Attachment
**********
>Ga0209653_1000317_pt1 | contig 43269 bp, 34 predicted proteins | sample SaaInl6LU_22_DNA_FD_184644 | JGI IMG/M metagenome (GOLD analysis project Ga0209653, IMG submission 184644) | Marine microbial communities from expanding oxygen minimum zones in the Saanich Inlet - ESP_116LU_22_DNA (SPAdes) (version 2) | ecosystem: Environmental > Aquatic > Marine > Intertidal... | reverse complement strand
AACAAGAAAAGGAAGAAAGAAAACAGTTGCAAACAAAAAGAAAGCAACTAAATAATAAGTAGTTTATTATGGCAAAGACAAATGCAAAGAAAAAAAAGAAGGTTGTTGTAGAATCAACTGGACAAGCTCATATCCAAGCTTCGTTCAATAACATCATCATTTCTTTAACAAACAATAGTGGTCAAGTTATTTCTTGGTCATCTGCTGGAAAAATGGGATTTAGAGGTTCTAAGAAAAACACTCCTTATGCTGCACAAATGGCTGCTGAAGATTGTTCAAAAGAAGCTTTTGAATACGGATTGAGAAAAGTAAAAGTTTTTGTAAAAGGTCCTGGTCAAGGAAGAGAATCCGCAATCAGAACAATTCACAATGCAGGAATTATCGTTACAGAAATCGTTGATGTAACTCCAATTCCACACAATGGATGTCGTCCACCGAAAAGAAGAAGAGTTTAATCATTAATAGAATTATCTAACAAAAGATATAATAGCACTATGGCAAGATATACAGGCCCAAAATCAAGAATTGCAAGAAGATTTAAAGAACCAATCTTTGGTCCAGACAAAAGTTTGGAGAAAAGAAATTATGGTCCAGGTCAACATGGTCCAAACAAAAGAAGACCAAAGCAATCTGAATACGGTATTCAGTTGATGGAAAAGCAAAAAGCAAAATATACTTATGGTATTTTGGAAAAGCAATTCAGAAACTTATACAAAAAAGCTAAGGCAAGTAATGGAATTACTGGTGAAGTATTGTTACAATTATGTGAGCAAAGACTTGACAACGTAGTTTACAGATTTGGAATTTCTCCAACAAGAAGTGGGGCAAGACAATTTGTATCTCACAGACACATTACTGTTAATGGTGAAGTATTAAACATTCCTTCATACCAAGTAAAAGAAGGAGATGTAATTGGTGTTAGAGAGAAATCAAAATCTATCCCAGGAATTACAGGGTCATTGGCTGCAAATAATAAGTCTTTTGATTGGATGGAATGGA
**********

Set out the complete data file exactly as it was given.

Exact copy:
>Ga0209653_1000317_pt1 | contig 43269 bp, 34 predicted proteins | sample SaaInl6LU_22_DNA_FD_184644 | JGI IMG/M metagenome (GOLD analysis project Ga0209653, IMG submission 184644) | Marine microbial communities from expanding oxygen minimum zones in the Saanich Inlet - ESP_116LU_22_DNA (SPAdes) (version 2) | ecosystem: Environmental > Aquatic > Marine > Intertidal... | reverse complement strand
AACAAGAAAAGGAAGAAAGAAAACAGTTGCAAACAAAAAGAAAGCAACTAAATAATAAGTAGTTTATTATGGCAAAGACAAATGCAAAGAAAAAAAAGAAGGTTGTTGTAGAATCAACTGGACAAGCTCATATCCAAGCTTCGTTCAATAACATCATCATTTCTTTAACAAACAATAGTGGTCAAGTTATTTCTTGGTCATCTGCTGGAAAAATGGGATTTAGAGGTTCTAAGAAAAACACTCCTTATGCTGCACAAATGGCTGCTGAAGATTGTTCAAAAGAAGCTTTTGAATACGGATTGAGAAAAGTAAAAGTTTTTGTAAAAGGTCCTGGTCAAGGAAGAGAATCCGCAATCAGAACAATTCACAATGCAGGAATTATCGTTACAGAAATCGTTGATGTAACTCCAATTCCACACAATGGATGTCGTCCACCGAAAAGAAGAAGAGTTTAATCATTAATAGAATTATCTAACAAAAGATATAATAGCACTATGGCAAGATATACAGGCCCAAAATCAAGAATTGCAAGAAGATTTAAAGAACCAATCTTTGGTCCAGACAAAAGTTTGGAGAAAAGAAATTATGGTCCAGGTCAACATGGTCCAAACAAAAGAAGACCAAAGCAATCTGAATACGGTATTCAGTTGATGGAAAAGCAAAAAGCAAAATATACTTATGGTATTTTGGAAAAGCAATTCAGAAACTTATACAAAAAAGCTAAGGCAAGTAATGGAATTACTGGTGAAGTATTGTTACAATTATGTGAGCAAAGACTTGACAACGTAGTTTACAGATTTGGAATTTCTCCAACAAGAAGTGGGGCAAGACAATTTGTATCTCACAGACACATTACTGTTAATGGTGAAGTATTAAACATTCCTTCATACCAAGTAAAAGAAGGAGATGTAATTGGTGTTAGAGAGAAATCAAAATCTATCCCAGGAATTACAGGGTCATTGGCTGCAAATAATAAGTCTTTTGATTGGATGGAATGGA